Nia Lartey, a freshman at George Washington University, participated in the 2018 Acel Moore workshop. This is her first blog post on her college experience.
Since my days at Headstart, I’ve heard of this magical land called college. Depending on the stage in my life, I heard it described in different ways. In second grade it was a place I “had to go,” although I didn’t see the hype around going to what I was already doing: attending school.
Then in 8th grade, my history teacher told the class how college was great because it was the only time in your life where you had the “privileges of an adult, with the responsibilities of a child.” Again, I didn’t see the difference between me (blessedly) not having to pay the bills and going to school, but onward.
Now, having been in the place that has only existed in my mind for a little over four weeks, I’ve started to understand what everyone was saying, especially being in downtown DC. My friend and I experienced the National Museum of African American History and Culture this past Friday, and instead of having to plan weeks in advance, decided a few days before and made the half-hour trek (as opposed to what would’ve been a 2-hour drive from Philly). I saw a Trump-supporting float and walked by a White House Trump protest on the same night. I saw DeRay McKesson and Shaun King speak in a two-week span (and went to dinner with DeRay McKesson– which has a fun backstory!)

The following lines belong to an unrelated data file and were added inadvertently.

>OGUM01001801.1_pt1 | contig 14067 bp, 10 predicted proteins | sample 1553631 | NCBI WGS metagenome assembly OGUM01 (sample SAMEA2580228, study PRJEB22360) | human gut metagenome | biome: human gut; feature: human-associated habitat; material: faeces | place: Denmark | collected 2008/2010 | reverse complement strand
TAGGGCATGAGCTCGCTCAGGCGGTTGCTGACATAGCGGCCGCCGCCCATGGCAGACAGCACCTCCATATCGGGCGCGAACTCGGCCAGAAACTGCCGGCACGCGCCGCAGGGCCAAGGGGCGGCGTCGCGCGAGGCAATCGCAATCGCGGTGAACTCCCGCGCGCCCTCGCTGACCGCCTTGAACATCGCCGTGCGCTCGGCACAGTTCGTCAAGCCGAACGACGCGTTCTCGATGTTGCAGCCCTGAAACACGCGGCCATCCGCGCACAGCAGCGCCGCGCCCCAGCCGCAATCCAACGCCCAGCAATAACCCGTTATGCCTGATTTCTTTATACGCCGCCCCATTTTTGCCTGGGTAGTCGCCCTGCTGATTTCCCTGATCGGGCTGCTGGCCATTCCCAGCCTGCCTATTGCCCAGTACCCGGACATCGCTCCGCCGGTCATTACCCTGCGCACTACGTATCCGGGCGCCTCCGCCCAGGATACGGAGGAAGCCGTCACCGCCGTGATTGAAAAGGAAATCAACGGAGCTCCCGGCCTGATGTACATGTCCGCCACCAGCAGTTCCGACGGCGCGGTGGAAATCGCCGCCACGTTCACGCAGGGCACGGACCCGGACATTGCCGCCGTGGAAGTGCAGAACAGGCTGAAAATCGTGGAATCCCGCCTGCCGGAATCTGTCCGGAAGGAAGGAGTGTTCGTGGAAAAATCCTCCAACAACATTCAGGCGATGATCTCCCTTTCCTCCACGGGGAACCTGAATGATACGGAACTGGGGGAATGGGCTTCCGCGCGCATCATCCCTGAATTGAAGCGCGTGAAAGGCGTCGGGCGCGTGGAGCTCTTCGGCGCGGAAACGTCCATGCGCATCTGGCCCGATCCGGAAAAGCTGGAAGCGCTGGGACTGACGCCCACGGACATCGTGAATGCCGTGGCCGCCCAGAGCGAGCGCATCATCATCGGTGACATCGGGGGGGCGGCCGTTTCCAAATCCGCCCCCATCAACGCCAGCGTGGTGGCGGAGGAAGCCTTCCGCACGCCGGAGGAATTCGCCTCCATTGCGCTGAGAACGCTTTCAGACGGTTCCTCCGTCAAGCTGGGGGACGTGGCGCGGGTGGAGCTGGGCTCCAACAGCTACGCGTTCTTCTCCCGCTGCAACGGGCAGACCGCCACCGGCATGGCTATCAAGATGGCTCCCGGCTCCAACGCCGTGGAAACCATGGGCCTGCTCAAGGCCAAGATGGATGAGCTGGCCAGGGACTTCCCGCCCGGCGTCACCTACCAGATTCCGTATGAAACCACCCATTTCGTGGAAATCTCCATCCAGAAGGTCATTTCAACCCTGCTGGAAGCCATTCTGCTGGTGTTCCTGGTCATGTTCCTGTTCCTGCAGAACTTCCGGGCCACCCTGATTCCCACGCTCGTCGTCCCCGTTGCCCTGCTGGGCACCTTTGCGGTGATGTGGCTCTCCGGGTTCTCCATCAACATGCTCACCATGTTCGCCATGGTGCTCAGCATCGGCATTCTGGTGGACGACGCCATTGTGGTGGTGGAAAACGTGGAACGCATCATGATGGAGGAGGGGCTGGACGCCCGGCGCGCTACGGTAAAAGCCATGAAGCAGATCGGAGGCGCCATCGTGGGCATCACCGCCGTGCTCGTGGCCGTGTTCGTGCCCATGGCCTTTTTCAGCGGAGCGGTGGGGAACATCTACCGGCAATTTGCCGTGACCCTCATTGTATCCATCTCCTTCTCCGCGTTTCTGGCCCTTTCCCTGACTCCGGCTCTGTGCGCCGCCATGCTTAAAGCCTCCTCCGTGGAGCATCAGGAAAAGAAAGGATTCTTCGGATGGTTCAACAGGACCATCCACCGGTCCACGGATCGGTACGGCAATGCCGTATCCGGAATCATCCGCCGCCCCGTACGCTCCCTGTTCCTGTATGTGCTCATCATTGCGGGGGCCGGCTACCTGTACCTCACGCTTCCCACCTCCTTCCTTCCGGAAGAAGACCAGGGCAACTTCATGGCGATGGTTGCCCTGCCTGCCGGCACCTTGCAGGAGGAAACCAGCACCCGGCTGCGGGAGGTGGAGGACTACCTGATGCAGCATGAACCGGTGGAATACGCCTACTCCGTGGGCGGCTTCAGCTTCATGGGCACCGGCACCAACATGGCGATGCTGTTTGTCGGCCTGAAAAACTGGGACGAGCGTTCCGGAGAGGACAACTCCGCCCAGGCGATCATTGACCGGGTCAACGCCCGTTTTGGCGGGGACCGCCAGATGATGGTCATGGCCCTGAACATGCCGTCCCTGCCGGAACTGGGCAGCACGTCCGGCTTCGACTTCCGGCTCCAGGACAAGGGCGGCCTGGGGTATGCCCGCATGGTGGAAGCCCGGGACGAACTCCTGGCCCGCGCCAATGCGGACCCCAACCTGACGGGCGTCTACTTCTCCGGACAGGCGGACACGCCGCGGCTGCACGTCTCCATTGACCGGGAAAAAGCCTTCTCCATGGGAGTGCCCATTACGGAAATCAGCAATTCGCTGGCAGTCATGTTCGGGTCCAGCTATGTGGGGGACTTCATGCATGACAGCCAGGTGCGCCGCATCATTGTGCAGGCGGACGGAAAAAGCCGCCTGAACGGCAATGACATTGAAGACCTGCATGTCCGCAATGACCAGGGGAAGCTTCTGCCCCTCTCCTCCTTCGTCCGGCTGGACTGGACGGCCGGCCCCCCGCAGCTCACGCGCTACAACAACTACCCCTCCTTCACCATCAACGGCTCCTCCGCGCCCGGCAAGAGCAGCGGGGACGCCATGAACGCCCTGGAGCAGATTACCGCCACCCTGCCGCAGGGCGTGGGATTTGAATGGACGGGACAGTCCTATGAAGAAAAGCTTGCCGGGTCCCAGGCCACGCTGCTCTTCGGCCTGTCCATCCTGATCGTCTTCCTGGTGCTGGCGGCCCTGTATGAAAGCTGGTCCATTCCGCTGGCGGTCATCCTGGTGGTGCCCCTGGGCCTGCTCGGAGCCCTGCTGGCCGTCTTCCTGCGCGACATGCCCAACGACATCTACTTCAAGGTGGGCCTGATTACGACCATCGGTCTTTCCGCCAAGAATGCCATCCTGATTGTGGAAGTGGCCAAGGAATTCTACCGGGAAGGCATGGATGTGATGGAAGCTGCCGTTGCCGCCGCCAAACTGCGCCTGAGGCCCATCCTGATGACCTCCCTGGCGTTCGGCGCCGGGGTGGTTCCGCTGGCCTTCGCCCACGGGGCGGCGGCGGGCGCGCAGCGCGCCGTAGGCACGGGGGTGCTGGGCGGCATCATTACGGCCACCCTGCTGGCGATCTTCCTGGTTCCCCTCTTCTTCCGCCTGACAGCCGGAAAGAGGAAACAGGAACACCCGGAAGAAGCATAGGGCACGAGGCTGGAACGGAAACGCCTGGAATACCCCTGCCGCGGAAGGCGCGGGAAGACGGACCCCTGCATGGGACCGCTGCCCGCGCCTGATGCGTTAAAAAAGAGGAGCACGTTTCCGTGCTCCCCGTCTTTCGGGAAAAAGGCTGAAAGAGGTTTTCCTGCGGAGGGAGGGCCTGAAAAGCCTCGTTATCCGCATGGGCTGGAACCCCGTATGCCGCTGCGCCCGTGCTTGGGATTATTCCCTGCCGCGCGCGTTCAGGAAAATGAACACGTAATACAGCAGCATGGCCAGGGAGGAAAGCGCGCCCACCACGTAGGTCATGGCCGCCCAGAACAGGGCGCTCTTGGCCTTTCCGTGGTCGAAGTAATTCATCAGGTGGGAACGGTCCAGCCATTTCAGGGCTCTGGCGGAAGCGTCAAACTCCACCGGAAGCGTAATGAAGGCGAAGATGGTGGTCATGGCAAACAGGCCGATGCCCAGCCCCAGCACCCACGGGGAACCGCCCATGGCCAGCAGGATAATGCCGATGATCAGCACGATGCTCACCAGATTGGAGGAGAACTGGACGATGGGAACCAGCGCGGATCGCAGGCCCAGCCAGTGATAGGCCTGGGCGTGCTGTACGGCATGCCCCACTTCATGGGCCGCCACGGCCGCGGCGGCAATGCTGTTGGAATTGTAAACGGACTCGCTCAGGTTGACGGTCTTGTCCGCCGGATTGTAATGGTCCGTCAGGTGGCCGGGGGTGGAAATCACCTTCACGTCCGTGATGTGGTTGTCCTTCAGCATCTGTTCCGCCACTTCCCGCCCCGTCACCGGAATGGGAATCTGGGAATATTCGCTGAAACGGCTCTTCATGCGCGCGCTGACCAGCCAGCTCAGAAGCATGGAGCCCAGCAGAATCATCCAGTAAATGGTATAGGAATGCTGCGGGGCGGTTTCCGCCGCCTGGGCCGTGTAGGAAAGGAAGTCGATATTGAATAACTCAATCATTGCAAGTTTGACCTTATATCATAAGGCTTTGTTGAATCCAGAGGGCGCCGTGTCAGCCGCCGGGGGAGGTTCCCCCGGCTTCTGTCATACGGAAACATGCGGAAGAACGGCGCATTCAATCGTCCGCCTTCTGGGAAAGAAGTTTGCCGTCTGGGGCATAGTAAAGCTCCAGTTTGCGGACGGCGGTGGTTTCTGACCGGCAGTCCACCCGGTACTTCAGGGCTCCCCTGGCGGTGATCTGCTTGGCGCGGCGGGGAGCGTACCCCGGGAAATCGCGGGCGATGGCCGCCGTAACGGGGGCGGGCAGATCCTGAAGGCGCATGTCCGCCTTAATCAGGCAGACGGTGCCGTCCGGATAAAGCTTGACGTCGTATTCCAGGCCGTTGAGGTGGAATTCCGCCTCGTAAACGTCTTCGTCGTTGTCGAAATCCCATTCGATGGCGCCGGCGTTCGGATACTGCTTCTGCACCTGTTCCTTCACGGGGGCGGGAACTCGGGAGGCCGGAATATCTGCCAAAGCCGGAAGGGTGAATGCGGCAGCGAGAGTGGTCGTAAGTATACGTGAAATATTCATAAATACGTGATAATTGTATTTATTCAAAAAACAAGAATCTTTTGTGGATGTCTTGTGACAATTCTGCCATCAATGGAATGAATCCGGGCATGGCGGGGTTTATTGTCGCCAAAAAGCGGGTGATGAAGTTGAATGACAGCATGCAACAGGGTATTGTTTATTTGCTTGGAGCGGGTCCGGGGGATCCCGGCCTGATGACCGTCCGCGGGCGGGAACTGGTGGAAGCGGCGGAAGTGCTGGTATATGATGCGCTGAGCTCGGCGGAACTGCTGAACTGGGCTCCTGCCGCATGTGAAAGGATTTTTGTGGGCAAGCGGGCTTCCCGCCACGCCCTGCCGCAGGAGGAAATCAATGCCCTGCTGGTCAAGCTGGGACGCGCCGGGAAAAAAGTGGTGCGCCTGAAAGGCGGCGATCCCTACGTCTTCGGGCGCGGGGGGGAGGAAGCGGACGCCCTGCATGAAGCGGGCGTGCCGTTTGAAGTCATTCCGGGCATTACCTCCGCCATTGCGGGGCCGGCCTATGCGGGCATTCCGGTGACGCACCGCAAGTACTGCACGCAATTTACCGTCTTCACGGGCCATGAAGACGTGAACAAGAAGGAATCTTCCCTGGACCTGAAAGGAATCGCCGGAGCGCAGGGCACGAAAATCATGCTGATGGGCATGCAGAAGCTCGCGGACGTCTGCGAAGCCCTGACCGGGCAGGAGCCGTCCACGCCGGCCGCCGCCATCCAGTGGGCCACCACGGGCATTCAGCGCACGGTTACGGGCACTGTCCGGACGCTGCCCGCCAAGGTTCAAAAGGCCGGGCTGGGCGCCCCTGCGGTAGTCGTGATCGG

Some people in my classes are from Australia and others just a Metroride from Virginia. For my Justice and the Legal System class, I have to go to the Supreme Court to watch an oral argument, and I’ve volunteered at an on-campus event featuring Chuck Todd.
But that doesn’t mean that college is Nirvana where everything is “perfect and dandy.” My freshman class is GW’s largest, roughly at 2,800. Yet there are only 168 black women and 50 black men; I went from being in an all-black school to being the only black person in some of my classes; to my chagrin, I overslept two events twice for the first time in my life; and in my second week, I confidently walked my friend and me three blocks to class… or rather, to a class I had in that building just three hours before.
But I’m taking it all one class at a time, one day at a time, and one moment at a time! I still have the rest of the semester, (let alone the rest of the year) to go, and I still text my twin sister stupid, silly twin things (only when I feel her telling me to via telepathy of course).
But if there’s one thing I am sure of (no offense, Philly), it’s that this aspiring political journalist has definitely found her home, and is more than ready to get on exploring it.
Smiling as always (and loving DC),